A conservationist is one who is humbly aware that with each stroke of the axe he is writing his signature on the face of the land. –Aldo Leopold, Sand County Almanac

Many modern back to the land stories unfold on neglected farmland that is ready to be brought back to life with attention and care.  The piece of property on which my story takes place had evolved past neglect: it was simply abandoned to the forest.  When we looked out the windows of our old home in the early years, we didn’t see fields onto which we could project agrarian dreams, but walls of vegetation that were wild and unwelcoming. If we wanted to make a farm, we would have to cut it into a forest.

We purchased our home on ten acres in 2011 because of its location — 10 minutes by car to the college where I teach and 3 minutes by foot to my wife’s family’s home — not because of its agricultural potential. Nine of the ten acres were entangled in a web of noxious weeds and vines climbing up through box elders and Russian olive, pioneer plants whose natural function is to reclaim fields for forests. My affection for the place was not yet rooted in time and memory, so I couldn’t help but see my woods as an obstacle to idealized ends. What we wanted for our place and what it had become required me, in the words of Aldo Leopold, “to write my signature on the face of the land.” But how?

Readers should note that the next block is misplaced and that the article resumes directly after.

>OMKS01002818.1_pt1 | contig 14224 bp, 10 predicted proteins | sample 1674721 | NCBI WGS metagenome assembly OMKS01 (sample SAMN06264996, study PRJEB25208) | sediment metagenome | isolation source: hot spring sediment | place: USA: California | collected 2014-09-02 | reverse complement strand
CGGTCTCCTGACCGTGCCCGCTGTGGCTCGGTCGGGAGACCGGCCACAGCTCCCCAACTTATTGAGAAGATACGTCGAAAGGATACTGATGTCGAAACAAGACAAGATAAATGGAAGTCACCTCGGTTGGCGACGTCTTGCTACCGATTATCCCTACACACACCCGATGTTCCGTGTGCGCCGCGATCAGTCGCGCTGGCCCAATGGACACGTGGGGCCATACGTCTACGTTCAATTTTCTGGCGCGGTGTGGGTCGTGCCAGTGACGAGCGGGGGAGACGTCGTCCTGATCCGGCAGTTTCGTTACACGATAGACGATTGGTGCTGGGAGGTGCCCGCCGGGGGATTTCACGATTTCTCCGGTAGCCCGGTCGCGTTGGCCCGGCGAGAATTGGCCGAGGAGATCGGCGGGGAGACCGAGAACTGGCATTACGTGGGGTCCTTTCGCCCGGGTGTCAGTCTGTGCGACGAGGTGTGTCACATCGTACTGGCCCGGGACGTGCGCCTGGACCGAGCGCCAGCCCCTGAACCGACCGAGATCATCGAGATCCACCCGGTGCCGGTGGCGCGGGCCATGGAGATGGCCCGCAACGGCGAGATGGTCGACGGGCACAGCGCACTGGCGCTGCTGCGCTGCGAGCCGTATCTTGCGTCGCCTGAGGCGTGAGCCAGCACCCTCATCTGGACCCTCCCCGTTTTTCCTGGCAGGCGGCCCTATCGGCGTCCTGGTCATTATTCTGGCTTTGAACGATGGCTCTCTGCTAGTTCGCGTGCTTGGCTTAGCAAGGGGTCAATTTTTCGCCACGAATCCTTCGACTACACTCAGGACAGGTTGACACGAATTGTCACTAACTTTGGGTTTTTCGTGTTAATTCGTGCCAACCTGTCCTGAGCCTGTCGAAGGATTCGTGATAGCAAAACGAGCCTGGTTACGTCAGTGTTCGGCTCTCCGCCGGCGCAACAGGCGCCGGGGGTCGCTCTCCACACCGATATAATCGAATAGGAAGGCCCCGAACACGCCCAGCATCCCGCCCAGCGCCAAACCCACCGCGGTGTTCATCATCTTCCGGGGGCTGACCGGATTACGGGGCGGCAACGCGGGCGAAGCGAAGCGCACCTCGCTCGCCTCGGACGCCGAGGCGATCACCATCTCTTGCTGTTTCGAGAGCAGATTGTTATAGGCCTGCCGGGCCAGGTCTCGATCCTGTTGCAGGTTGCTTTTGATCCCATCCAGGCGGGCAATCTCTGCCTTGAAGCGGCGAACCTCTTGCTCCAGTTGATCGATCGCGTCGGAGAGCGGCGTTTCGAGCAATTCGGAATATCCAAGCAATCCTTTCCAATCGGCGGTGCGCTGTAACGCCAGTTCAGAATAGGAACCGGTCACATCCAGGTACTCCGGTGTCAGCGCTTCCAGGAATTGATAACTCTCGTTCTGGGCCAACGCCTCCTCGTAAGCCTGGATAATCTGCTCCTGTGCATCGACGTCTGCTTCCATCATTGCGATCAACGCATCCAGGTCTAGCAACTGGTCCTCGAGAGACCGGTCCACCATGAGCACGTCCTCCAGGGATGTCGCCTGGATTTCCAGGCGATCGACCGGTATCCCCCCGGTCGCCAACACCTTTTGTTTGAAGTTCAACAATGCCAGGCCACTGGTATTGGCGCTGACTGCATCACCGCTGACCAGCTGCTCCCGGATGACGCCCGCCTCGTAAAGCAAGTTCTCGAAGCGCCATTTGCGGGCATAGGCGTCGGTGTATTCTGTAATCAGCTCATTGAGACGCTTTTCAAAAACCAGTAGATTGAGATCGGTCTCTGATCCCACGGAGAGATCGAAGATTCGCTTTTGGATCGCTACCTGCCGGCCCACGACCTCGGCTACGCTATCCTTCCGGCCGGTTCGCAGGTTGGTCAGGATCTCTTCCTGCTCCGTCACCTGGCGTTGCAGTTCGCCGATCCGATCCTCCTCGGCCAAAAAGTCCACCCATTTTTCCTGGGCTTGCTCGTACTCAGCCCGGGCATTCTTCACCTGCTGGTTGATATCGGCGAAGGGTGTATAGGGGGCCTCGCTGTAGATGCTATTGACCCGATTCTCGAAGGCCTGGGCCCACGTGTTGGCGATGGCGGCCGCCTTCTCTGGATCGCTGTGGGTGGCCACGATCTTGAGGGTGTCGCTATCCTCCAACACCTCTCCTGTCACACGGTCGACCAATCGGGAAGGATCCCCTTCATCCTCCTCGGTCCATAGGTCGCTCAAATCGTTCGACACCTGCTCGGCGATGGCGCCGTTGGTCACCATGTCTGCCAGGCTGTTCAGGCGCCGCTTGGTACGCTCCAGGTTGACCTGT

The industrial solution to land “development” involves strip-mining sites of their flora, fauna, and topsoil, embodying practices Wendell Berry laments in his poem, “Damage”: “The trouble was the familiar one: too much power, too little knowledge.”

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